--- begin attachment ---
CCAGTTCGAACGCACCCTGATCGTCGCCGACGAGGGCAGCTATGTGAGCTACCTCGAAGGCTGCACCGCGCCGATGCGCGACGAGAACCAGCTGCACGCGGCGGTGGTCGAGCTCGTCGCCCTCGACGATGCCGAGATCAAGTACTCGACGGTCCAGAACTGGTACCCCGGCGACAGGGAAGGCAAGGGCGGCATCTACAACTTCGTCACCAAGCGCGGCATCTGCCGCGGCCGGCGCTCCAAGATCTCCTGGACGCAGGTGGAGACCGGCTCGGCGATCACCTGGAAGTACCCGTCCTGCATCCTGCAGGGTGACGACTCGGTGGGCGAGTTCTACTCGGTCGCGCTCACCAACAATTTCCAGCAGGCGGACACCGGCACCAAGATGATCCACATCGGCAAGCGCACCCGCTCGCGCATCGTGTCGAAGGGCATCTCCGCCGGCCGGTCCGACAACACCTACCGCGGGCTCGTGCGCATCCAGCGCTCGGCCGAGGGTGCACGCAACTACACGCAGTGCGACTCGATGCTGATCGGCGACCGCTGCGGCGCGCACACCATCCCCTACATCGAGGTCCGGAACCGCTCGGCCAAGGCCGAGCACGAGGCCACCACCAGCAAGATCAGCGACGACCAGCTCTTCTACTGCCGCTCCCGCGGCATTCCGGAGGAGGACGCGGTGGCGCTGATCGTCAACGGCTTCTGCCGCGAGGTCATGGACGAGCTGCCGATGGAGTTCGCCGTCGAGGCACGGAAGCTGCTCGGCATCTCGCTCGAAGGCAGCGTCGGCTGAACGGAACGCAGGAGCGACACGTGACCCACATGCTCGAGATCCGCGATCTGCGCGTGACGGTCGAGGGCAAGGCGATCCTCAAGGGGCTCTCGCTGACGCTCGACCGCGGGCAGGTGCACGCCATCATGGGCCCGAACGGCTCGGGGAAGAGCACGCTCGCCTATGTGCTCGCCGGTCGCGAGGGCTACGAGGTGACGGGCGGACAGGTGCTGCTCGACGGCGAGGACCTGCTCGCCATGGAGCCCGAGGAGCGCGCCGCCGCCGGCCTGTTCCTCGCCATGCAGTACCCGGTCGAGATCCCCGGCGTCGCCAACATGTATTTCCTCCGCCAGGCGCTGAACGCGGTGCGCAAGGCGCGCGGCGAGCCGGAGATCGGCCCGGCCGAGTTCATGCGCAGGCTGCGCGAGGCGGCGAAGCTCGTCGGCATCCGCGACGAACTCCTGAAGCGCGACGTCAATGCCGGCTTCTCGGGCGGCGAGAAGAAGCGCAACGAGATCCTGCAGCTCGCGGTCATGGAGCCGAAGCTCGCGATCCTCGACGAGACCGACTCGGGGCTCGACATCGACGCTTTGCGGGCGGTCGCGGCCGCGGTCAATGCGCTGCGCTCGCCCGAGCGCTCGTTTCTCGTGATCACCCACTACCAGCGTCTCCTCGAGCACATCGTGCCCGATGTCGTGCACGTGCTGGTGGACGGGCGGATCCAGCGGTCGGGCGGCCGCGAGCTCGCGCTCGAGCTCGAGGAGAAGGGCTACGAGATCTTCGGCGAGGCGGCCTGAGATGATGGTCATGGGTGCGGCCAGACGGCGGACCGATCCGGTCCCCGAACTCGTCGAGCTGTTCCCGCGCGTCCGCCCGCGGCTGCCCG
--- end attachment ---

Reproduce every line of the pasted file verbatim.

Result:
CCAGTTCGAACGCACCCTGATCGTCGCCGACGAGGGCAGCTATGTGAGCTACCTCGAAGGCTGCACCGCGCCGATGCGCGACGAGAACCAGCTGCACGCGGCGGTGGTCGAGCTCGTCGCCCTCGACGATGCCGAGATCAAGTACTCGACGGTCCAGAACTGGTACCCCGGCGACAGGGAAGGCAAGGGCGGCATCTACAACTTCGTCACCAAGCGCGGCATCTGCCGCGGCCGGCGCTCCAAGATCTCCTGGACGCAGGTGGAGACCGGCTCGGCGATCACCTGGAAGTACCCGTCCTGCATCCTGCAGGGTGACGACTCGGTGGGCGAGTTCTACTCGGTCGCGCTCACCAACAATTTCCAGCAGGCGGACACCGGCACCAAGATGATCCACATCGGCAAGCGCACCCGCTCGCGCATCGTGTCGAAGGGCATCTCCGCCGGCCGGTCCGACAACACCTACCGCGGGCTCGTGCGCATCCAGCGCTCGGCCGAGGGTGCACGCAACTACACGCAGTGCGACTCGATGCTGATCGGCGACCGCTGCGGCGCGCACACCATCCCCTACATCGAGGTCCGGAACCGCTCGGCCAAGGCCGAGCACGAGGCCACCACCAGCAAGATCAGCGACGACCAGCTCTTCTACTGCCGCTCCCGCGGCATTCCGGAGGAGGACGCGGTGGCGCTGATCGTCAACGGCTTCTGCCGCGAGGTCATGGACGAGCTGCCGATGGAGTTCGCCGTCGAGGCACGGAAGCTGCTCGGCATCTCGCTCGAAGGCAGCGTCGGCTGAACGGAACGCAGGAGCGACACGTGACCCACATGCTCGAGATCCGCGATCTGCGCGTGACGGTCGAGGGCAAGGCGATCCTCAAGGGGCTCTCGCTGACGCTCGACCGCGGGCAGGTGCACGCCATCATGGGCCCGAACGGCTCGGGGAAGAGCACGCTCGCCTATGTGCTCGCCGGTCGCGAGGGCTACGAGGTGACGGGCGGACAGGTGCTGCTCGACGGCGAGGACCTGCTCGCCATGGAGCCCGAGGAGCGCGCCGCCGCCGGCCTGTTCCTCGCCATGCAGTACCCGGTCGAGATCCCCGGCGTCGCCAACATGTATTTCCTCCGCCAGGCGCTGAACGCGGTGCGCAAGGCGCGCGGCGAGCCGGAGATCGGCCCGGCCGAGTTCATGCGCAGGCTGCGCGAGGCGGCGAAGCTCGTCGGCATCCGCGACGAACTCCTGAAGCGCGACGTCAATGCCGGCTTCTCGGGCGGCGAGAAGAAGCGCAACGAGATCCTGCAGCTCGCGGTCATGGAGCCGAAGCTCGCGATCCTCGACGAGACCGACTCGGGGCTCGACATCGACGCTTTGCGGGCGGTCGCGGCCGCGGTCAATGCGCTGCGCTCGCCCGAGCGCTCGTTTCTCGTGATCACCCACTACCAGCGTCTCCTCGAGCACATCGTGCCCGATGTCGTGCACGTGCTGGTGGACGGGCGGATCCAGCGGTCGGGCGGCCGCGAGCTCGCGCTCGAGCTCGAGGAGAAGGGCTACGAGATCTTCGGCGAGGCGGCCTGAGATGATGGTCATGGGTGCGGCCAGACGGCGGACCGATCCGGTCCCCGAACTCGTCGAGCTGTTCCCGCGCGTCCGCCCGCGGCTGCCCG